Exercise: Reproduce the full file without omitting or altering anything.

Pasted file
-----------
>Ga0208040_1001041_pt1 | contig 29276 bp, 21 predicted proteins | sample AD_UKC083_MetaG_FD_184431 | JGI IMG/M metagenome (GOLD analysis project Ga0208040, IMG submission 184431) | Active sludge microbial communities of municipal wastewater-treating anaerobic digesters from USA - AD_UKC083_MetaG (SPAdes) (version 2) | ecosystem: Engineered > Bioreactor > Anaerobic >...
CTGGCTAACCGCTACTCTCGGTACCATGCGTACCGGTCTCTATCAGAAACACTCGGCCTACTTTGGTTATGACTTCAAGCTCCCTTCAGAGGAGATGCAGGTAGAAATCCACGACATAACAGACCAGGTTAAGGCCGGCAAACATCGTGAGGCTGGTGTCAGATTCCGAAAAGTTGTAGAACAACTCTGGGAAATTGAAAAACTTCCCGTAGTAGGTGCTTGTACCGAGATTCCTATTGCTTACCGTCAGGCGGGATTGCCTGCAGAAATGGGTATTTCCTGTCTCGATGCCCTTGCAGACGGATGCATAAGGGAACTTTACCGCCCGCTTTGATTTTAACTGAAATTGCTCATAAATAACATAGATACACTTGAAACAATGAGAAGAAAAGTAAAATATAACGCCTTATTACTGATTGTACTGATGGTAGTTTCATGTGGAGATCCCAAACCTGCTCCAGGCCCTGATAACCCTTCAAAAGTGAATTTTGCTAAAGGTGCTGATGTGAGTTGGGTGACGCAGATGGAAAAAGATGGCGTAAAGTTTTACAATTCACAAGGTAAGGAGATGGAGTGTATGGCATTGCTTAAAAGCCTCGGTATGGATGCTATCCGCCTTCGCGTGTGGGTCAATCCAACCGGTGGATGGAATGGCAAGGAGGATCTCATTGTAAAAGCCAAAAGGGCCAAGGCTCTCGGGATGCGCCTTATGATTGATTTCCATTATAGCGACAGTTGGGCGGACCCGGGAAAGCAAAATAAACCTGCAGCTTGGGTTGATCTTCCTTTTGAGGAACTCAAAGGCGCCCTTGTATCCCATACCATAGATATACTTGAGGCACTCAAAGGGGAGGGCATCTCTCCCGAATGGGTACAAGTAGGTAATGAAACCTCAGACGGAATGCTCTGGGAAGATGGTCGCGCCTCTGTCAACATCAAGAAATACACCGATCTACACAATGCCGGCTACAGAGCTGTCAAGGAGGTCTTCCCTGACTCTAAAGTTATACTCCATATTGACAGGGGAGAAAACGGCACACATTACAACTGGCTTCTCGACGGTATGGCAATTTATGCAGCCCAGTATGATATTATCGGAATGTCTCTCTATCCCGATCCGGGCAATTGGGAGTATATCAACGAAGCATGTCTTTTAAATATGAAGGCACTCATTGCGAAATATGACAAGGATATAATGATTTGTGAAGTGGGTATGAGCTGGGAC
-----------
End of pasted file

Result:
>Ga0208040_1001041_pt1 | contig 29276 bp, 21 predicted proteins | sample AD_UKC083_MetaG_FD_184431 | JGI IMG/M metagenome (GOLD analysis project Ga0208040, IMG submission 184431) | Active sludge microbial communities of municipal wastewater-treating anaerobic digesters from USA - AD_UKC083_MetaG (SPAdes) (version 2) | ecosystem: Engineered > Bioreactor > Anaerobic >...
CTGGCTAACCGCTACTCTCGGTACCATGCGTACCGGTCTCTATCAGAAACACTCGGCCTACTTTGGTTATGACTTCAAGCTCCCTTCAGAGGAGATGCAGGTAGAAATCCACGACATAACAGACCAGGTTAAGGCCGGCAAACATCGTGAGGCTGGTGTCAGATTCCGAAAAGTTGTAGAACAACTCTGGGAAATTGAAAAACTTCCCGTAGTAGGTGCTTGTACCGAGATTCCTATTGCTTACCGTCAGGCGGGATTGCCTGCAGAAATGGGTATTTCCTGTCTCGATGCCCTTGCAGACGGATGCATAAGGGAACTTTACCGCCCGCTTTGATTTTAACTGAAATTGCTCATAAATAACATAGATACACTTGAAACAATGAGAAGAAAAGTAAAATATAACGCCTTATTACTGATTGTACTGATGGTAGTTTCATGTGGAGATCCCAAACCTGCTCCAGGCCCTGATAACCCTTCAAAAGTGAATTTTGCTAAAGGTGCTGATGTGAGTTGGGTGACGCAGATGGAAAAAGATGGCGTAAAGTTTTACAATTCACAAGGTAAGGAGATGGAGTGTATGGCATTGCTTAAAAGCCTCGGTATGGATGCTATCCGCCTTCGCGTGTGGGTCAATCCAACCGGTGGATGGAATGGCAAGGAGGATCTCATTGTAAAAGCCAAAAGGGCCAAGGCTCTCGGGATGCGCCTTATGATTGATTTCCATTATAGCGACAGTTGGGCGGACCCGGGAAAGCAAAATAAACCTGCAGCTTGGGTTGATCTTCCTTTTGAGGAACTCAAAGGCGCCCTTGTATCCCATACCATAGATATACTTGAGGCACTCAAAGGGGAGGGCATCTCTCCCGAATGGGTACAAGTAGGTAATGAAACCTCAGACGGAATGCTCTGGGAAGATGGTCGCGCCTCTGTCAACATCAAGAAATACACCGATCTACACAATGCCGGCTACAGAGCTGTCAAGGAGGTCTTCCCTGACTCTAAAGTTATACTCCATATTGACAGGGGAGAAAACGGCACACATTACAACTGGCTTCTCGACGGTATGGCAATTTATGCAGCCCAGTATGATATTATCGGAATGTCTCTCTATCCCGATCCGGGCAATTGGGAGTATATCAACGAAGCATGTCTTTTAAATATGAAGGCACTCATTGCGAAATATGACAAGGATATAATGATTTGTGAAGTGGGTATGAGCTGGGAC